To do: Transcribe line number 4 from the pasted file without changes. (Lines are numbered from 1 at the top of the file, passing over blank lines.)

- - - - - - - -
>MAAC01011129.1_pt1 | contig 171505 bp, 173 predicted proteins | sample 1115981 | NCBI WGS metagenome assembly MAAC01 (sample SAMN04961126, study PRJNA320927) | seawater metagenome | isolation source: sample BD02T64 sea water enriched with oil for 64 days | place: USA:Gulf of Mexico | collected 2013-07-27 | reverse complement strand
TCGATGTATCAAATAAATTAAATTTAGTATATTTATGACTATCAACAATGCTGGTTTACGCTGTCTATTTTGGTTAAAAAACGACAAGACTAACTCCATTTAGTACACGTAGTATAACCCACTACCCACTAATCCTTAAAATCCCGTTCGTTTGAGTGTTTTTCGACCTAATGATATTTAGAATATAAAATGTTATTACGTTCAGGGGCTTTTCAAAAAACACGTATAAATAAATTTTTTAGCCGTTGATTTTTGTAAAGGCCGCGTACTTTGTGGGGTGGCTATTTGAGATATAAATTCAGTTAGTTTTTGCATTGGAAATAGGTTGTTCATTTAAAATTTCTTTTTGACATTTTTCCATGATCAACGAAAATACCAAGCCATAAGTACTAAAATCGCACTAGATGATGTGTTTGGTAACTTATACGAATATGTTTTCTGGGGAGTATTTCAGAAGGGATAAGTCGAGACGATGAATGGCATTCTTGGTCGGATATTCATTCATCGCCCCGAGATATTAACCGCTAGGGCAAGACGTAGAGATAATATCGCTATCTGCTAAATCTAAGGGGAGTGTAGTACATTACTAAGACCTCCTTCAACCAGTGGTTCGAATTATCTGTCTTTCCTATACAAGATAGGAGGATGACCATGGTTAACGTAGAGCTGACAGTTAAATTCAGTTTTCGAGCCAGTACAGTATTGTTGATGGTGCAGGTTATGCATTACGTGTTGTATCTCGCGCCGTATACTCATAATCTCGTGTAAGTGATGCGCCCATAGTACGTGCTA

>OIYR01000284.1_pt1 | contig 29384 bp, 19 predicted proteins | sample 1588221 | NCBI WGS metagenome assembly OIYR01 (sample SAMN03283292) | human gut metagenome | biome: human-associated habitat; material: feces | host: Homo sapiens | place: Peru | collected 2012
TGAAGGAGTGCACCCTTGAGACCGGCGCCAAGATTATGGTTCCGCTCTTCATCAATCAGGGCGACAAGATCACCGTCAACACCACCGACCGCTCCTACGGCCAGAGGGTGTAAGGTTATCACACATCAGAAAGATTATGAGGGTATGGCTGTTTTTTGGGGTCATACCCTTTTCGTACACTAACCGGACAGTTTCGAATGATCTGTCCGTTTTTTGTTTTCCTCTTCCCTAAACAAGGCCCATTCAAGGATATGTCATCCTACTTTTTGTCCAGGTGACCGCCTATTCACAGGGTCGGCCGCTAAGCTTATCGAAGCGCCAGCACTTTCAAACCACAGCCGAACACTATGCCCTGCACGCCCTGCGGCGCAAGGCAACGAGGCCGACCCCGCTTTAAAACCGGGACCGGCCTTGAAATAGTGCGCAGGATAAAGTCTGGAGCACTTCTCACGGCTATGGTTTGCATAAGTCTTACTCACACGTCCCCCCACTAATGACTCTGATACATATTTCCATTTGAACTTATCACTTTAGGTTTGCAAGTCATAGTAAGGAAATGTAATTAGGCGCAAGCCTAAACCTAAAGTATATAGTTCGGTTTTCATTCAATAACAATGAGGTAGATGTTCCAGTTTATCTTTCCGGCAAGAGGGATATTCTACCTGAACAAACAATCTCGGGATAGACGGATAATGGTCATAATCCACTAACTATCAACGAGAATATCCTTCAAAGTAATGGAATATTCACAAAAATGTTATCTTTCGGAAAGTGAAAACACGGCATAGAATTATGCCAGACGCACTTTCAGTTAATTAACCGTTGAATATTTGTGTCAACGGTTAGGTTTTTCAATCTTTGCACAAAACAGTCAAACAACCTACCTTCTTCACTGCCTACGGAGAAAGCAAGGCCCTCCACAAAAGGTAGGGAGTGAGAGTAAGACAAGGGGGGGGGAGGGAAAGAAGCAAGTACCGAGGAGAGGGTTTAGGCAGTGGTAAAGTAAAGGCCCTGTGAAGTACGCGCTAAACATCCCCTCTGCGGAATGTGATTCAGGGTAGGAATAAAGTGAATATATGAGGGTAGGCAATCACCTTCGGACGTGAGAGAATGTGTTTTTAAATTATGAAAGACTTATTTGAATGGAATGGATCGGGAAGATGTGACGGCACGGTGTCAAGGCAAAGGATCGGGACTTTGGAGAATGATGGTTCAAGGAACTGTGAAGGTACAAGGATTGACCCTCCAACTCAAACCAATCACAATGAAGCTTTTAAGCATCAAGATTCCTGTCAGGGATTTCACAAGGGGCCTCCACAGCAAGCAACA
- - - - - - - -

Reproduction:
TGAAGGAGTGCACCCTTGAGACCGGCGCCAAGATTATGGTTCCGCTCTTCATCAATCAGGGCGACAAGATCACCGTCAACACCACCGACCGCTCCTACGGCCAGAGGGTGTAAGGTTATCACACATCAGAAAGATTATGAGGGTATGGCTGTTTTTTGGGGTCATACCCTTTTCGTACACTAACCGGACAGTTTCGAATGATCTGTCCGTTTTTTGTTTTCCTCTTCCCTAAACAAGGCCCATTCAAGGATATGTCATCCTACTTTTTGTCCAGGTGACCGCCTATTCACAGGGTCGGCCGCTAAGCTTATCGAAGCGCCAGCACTTTCAAACCACAGCCGAACACTATGCCCTGCACGCCCTGCGGCGCAAGGCAACGAGGCCGACCCCGCTTTAAAACCGGGACCGGCCTTGAAATAGTGCGCAGGATAAAGTCTGGAGCACTTCTCACGGCTATGGTTTGCATAAGTCTTACTCACACGTCCCCCCACTAATGACTCTGATACATATTTCCATTTGAACTTATCACTTTAGGTTTGCAAGTCATAGTAAGGAAATGTAATTAGGCGCAAGCCTAAACCTAAAGTATATAGTTCGGTTTTCATTCAATAACAATGAGGTAGATGTTCCAGTTTATCTTTCCGGCAAGAGGGATATTCTACCTGAACAAACAATCTCGGGATAGACGGATAATGGTCATAATCCACTAACTATCAACGAGAATATCCTTCAAAGTAATGGAATATTCACAAAAATGTTATCTTTCGGAAAGTGAAAACACGGCATAGAATTATGCCAGACGCACTTTCAGTTAATTAACCGTTGAATATTTGTGTCAACGGTTAGGTTTTTCAATCTTTGCACAAAACAGTCAAACAACCTACCTTCTTCACTGCCTACGGAGAAAGCAAGGCCCTCCACAAAAGGTAGGGAGTGAGAGTAAGACAAGGGGGGGGGAGGGAAAGAAGCAAGTACCGAGGAGAGGGTTTAGGCAGTGGTAAAGTAAAGGCCCTGTGAAGTACGCGCTAAACATCCCCTCTGCGGAATGTGATTCAGGGTAGGAATAAAGTGAATATATGAGGGTAGGCAATCACCTTCGGACGTGAGAGAATGTGTTTTTAAATTATGAAAGACTTATTTGAATGGAATGGATCGGGAAGATGTGACGGCACGGTGTCAAGGCAAAGGATCGGGACTTTGGAGAATGATGGTTCAAGGAACTGTGAAGGTACAAGGATTGACCCTCCAACTCAAACCAATCACAATGAAGCTTTTAAGCATCAAGATTCCTGTCAGGGATTTCACAAGGGGCCTCCACAGCAAGCAACA